Among the arguments hurled against large scale mining in the Philippines is that rich countries are heavily regulating if not closing many of their big open pit mining projects to protect their environment, so we should not allow — or at least heavily regulate — big mining to continue in the Philippines and protect our own environment too.
As repeatedly argued in my previous articles here, no mining, no modern life. And no modern life means even more environmental destruction. How?
High rise residential and commercial condo buildings with lots of residential and office units, with swimming pools and badminton courts, some even have basketball courts, save lots of land. Instead of clearing more land for housing, malls and supermarkets, roads and sports facilities, just three or four towers on one hectare piece of land can accommodate them all. Thus, more land for agriculture, forestry and meadows can be preserved.
And those buildings, towers, shops and malls, with their electricity and internet connection, appliances and electronic gadgets, are all products of mining. That is why the anti-mining hysteria is full of contradiction and hypocrisy.
These slides below are some of the biggest mining projects in the rich countries of the US, UK, Canada and Australia, which debunk the claim of certain sectors that big mining projects are being stopped in rich countries to protect their environment. These slides are from a presentation by Atty. Ronald Recidoro of the Chamber of Mines of the Philippines (CMP) during a forum at De La Salle University (DLSU) Manila in January 2013.
Below, the Bingham Canyon in Utah, USA, is the biggest mining excavation in the planet, operating since 1903 until now, 2 ¾ miles wide and ¾ mile deep. So huge.
Further below is Hibbing, Minnesota, USA, operating since 1895 and producing 8 million tons of iron ore yearly. That’s several thousand truck trips per year.
Below is the largest coal producer in UK, found in Nottinghamshire, UK, operating since 1974.
Next is “The Super Pit” in Kalgoorlie, Western Australia. Been operating since 1893, measures about 3.5 kms long, 1.5 kms. wide, and 0.36 km. deep. As shown in the photo, thousands of people depend on it for direct and indirect jobs created.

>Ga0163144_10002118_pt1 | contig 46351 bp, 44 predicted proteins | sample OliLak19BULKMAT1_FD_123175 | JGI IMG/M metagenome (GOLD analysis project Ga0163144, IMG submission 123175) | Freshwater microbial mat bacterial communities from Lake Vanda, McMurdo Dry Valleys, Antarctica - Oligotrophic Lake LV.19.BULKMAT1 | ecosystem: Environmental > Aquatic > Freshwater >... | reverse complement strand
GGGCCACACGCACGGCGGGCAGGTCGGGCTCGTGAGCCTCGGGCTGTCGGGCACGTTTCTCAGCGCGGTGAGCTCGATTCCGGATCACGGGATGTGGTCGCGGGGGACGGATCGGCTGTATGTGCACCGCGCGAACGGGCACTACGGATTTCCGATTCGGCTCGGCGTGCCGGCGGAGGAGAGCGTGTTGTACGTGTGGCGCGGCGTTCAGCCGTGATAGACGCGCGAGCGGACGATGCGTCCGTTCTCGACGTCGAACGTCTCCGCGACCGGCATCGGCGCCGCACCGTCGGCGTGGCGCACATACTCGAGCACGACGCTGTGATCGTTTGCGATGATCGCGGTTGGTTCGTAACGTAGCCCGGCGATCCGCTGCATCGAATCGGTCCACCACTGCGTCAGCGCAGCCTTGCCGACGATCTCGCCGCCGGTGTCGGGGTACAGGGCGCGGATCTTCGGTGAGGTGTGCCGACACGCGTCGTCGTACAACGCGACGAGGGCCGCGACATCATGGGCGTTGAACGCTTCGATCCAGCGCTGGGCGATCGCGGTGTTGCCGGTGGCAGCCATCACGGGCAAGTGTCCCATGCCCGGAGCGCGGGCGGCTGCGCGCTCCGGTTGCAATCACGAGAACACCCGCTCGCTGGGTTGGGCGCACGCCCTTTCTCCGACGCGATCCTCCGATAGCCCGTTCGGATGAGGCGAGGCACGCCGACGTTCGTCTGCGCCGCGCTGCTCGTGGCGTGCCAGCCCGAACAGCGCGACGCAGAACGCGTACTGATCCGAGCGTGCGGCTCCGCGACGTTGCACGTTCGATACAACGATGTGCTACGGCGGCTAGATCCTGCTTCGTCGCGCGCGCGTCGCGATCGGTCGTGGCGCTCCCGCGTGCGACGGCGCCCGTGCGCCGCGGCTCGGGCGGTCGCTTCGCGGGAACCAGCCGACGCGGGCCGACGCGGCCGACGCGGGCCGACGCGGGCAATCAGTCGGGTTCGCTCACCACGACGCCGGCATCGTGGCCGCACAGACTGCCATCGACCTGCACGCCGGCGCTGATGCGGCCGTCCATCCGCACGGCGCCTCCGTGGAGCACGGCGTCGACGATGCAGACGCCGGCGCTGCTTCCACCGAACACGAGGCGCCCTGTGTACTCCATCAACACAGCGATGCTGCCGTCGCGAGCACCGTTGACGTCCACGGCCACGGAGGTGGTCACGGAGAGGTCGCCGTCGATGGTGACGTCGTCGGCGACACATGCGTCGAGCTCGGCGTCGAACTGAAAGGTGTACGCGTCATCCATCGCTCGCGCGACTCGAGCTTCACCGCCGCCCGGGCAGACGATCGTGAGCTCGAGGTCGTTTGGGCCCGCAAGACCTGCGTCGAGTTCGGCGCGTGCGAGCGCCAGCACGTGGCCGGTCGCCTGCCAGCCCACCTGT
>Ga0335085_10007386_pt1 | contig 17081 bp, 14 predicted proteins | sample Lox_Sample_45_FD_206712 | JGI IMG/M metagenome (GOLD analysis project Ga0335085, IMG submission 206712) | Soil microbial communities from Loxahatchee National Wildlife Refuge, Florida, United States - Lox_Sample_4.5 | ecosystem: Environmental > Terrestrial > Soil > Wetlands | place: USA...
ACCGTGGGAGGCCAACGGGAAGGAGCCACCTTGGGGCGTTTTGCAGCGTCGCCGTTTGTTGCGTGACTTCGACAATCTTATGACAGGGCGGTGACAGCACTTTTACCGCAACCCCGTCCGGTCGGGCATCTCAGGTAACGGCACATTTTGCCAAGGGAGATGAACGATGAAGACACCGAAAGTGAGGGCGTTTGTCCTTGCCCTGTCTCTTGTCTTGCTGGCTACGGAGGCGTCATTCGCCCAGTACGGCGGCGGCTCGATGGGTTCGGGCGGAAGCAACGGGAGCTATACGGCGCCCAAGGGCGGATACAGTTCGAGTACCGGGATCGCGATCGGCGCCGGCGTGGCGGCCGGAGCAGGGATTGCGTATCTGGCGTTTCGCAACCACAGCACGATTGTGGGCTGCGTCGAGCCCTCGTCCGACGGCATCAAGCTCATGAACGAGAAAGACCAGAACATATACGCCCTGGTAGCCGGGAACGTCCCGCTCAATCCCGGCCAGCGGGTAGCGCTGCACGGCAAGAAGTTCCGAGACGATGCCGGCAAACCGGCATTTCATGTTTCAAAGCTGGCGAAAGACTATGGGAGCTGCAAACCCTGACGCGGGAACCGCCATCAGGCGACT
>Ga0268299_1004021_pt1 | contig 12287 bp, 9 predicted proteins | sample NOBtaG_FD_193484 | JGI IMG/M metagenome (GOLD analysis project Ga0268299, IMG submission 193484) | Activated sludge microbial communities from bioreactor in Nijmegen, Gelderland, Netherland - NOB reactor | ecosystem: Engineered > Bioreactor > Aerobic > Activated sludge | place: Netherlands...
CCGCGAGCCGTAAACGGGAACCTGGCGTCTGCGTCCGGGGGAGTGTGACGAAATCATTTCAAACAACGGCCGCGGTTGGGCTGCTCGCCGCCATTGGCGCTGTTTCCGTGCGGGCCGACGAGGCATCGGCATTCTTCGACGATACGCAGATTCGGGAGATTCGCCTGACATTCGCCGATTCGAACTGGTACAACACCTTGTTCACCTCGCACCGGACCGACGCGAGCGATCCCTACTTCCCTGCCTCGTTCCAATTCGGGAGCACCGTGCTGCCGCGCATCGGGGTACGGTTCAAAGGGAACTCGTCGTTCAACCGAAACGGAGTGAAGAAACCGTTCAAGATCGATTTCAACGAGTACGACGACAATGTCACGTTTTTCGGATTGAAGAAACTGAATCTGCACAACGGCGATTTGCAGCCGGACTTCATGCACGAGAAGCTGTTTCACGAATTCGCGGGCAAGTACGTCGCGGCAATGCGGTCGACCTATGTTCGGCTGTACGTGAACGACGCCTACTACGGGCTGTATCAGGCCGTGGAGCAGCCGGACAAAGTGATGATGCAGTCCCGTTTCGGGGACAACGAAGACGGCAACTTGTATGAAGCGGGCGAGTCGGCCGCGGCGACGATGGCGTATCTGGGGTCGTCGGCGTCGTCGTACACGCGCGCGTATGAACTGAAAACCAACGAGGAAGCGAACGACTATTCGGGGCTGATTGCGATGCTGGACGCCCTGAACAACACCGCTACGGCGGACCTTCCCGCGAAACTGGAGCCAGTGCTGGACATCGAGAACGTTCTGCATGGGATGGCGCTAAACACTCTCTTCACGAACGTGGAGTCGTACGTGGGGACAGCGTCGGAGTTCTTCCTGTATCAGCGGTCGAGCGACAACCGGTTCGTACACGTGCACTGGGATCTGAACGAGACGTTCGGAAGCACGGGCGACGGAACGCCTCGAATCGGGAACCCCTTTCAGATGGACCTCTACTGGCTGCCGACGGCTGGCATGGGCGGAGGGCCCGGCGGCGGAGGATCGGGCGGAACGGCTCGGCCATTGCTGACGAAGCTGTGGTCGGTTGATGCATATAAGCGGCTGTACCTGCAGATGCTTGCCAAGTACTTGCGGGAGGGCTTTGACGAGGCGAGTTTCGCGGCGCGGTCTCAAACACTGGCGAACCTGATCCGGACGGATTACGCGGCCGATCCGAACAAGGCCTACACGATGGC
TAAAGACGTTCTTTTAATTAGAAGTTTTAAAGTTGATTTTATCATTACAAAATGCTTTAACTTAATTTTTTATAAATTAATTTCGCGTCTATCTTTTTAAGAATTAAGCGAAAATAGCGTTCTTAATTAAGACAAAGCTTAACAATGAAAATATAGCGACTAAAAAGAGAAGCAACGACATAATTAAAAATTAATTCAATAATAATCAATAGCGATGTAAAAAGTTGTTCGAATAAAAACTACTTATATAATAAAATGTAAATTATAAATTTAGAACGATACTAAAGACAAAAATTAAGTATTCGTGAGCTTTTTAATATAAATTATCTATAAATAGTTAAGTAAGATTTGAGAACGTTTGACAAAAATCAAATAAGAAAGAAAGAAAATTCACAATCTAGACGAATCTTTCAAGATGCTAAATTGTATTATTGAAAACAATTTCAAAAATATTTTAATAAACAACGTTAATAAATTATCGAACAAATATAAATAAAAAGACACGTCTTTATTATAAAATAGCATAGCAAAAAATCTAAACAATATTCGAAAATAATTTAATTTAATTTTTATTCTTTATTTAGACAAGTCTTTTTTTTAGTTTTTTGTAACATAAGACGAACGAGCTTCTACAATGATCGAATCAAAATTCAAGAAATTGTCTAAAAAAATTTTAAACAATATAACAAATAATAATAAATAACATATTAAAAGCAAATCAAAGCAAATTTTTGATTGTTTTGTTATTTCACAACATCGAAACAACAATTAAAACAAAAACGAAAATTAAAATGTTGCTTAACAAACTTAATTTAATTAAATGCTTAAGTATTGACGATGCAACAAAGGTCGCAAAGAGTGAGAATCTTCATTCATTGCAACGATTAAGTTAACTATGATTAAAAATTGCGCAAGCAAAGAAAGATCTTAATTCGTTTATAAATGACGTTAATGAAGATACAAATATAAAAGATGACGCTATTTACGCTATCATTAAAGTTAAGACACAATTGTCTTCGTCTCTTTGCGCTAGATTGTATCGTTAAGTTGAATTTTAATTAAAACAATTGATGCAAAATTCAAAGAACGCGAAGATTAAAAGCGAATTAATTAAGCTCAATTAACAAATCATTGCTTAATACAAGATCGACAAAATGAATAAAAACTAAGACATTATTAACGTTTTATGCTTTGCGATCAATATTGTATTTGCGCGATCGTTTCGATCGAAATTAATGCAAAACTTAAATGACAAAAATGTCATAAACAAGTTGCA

Below, the Argyle in Kimberley, Western Australia. Operating since 1985.
Next is The Diavik in Northwest Territories, Canada, produces 8 million carats of diamonds yearly, wow.
The Ekati in Yellowknife, Northwest Territories, Canada, not far from the Arctic Circle. Operating since 1998, has produced 45 million carats of diamond from 1998-2009. That’s lots of wealth for Canada.
Further below, another example of responsible mining, rehabilitating and reforesting a mined out area. Almost zero trace that it used to be a denuded area totally clear of any piece of vegetation.
One may argue that those countries are rich because they utilize their mineral resources, because they allowed big, accountable mining firms to dig deep and produce important mineral products, from coal to iron to gold to diamond. If an economy is rich, it can provide more jobs, more products and services for its citizens and other people around the world.
The role of government in this case is to promulgate the rule of law. There are laws and regulations that allow firms and businesses to extract mineral deposits from the ground without causing major environmental damage and health risks to the nearby communities and residents. Make sure that the mining companies stick to those laws, penalize them if they violate, reward them with less taxes and interventions, and respect of private property rights if they comply with those laws.